What happens to an evaporating black hole?

Written by: Christoph Adami

Primary Source: Spherical Harmonics

For years now I have written about the quantum physics of black holes, and each and every time I have pushed a single idea: that if black holes behave as (almost perfect) black bodies, then they should be described by the same laws as black bodies are. And that means that besides the obvious processes of absorption and reflection, there is the quantum process of spontaneous emission (discovered to occur in black holes by Hawking), and this other process, called stimulated emission (neglected by Hawking, but discovered by Einstein). The latter solves the problem of what happens to information that falls into the black hole, because stimulated emission makes sure that a copy of that information is always available outside of the black hole horizon (the stories are a bit different for classical vs. quantum information. These stories are told in a series of posts on this blog:

Oh these rascally black holes (Part I)
Oh these rascally black holes (Part II)
Oh these rascally black holes (Part III)
Black holes and the fate of quantum information
The quantum cloning wars revisited

I barely ever thought about what happens to a black hole if nothing is falling in it. We all know (I mean, we have been told) that the black hole is evaporating. Slowly, but surely. Thermodynamic calculations can tell you how fast this evaporation process is: the rate of mass loss is inversely proportional to the square of the black hole mass.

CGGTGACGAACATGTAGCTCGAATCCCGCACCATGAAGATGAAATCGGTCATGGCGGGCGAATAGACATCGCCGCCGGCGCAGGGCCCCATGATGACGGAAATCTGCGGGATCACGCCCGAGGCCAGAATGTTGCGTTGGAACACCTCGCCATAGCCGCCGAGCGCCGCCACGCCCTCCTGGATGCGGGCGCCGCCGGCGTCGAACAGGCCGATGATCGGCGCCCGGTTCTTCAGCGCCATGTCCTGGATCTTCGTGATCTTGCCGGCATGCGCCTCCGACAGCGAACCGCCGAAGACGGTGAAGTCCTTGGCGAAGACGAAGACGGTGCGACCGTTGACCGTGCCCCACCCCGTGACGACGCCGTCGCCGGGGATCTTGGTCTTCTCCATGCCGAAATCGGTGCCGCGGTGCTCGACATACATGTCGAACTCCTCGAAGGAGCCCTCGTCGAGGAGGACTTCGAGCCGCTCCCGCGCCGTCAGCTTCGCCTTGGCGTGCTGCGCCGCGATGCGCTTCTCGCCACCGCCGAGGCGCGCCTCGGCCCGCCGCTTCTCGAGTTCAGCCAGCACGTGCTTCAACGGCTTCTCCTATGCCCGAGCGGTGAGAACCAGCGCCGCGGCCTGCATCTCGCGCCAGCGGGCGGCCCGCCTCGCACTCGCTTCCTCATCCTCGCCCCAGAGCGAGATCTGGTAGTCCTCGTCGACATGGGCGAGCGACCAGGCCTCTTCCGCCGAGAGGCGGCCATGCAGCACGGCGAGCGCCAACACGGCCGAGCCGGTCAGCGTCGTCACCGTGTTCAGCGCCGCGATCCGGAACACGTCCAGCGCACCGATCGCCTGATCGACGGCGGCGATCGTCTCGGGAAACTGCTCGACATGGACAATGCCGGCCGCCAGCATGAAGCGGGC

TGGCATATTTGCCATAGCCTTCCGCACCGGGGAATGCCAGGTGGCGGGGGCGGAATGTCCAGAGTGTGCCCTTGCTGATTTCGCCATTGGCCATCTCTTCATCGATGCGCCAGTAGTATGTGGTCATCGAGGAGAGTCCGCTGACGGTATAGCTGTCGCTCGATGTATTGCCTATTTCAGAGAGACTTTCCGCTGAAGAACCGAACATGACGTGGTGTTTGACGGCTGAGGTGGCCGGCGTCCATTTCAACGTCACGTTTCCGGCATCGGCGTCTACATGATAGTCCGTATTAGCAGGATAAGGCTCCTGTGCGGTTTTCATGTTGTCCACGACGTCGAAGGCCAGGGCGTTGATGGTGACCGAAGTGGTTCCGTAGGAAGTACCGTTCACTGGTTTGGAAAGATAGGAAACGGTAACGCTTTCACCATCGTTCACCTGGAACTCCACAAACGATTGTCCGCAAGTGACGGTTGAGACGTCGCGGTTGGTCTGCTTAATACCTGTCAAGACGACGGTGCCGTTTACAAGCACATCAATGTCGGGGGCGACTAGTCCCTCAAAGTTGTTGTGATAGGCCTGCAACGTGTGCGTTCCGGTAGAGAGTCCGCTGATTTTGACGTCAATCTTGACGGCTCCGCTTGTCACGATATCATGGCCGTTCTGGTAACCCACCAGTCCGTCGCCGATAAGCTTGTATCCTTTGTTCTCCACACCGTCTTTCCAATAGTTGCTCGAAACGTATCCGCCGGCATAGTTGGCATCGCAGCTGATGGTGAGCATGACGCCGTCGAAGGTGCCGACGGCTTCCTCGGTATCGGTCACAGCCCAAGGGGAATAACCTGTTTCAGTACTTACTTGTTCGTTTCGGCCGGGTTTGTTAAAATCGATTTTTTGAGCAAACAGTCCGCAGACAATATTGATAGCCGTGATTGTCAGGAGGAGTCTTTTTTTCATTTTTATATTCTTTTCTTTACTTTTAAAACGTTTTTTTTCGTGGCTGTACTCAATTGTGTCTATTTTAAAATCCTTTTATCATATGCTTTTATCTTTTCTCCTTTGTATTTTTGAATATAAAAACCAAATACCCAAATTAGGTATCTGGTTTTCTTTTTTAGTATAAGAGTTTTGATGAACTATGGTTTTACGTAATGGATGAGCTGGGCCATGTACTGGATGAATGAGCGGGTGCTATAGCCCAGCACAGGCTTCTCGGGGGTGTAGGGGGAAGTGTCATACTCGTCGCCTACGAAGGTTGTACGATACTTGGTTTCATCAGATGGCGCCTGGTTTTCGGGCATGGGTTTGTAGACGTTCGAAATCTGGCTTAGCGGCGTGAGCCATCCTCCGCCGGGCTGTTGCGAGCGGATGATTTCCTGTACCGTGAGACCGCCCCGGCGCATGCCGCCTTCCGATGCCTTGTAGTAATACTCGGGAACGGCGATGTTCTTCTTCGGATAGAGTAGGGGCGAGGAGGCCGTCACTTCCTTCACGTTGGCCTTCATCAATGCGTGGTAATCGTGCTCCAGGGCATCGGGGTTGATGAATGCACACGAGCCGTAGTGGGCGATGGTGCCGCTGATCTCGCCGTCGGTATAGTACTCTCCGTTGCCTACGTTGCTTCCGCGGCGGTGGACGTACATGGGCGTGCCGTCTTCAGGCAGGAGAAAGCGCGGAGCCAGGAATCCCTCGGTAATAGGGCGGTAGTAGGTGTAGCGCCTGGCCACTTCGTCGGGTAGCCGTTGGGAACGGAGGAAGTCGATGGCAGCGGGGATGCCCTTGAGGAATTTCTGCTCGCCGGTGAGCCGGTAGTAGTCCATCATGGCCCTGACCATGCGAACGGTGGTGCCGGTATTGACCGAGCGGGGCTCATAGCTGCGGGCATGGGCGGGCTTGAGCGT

But there is no calculation of the entropy (and hence the mass) of the black hole as a function of time!

Actually, I should not have said that. There are plenty of calculations of this sort. There is the CGHS Model, the JT Model, and several others. But these are models of quantum gravity in which the scalar field of standard curved space quantum field theory (CSQFT, the theory developed by Hawking and others to understand Hawking radiation) is coupled in one way or the other to another field (often the dilaton).You cannot calculate how the black hole loses its mass in standard CSQFT, because that theory is a free field theory! Those quantum fields interact with nothing!

The way you recover the Hawking effect in a free field theory is you consider not a mapping of the vacuum from time \(t=0\) to a finite time \(t\), you map from past infinity to future infinity. So time disappears in CSQFT! Wouldn’t it be nice if we had a theory that in some limit just becomes CSQFT, but allows us to explicitly couple the black hole degrees of freedom to the radiation degrees of freedom, so that we could do a time-dependent calculation of the S-matrix?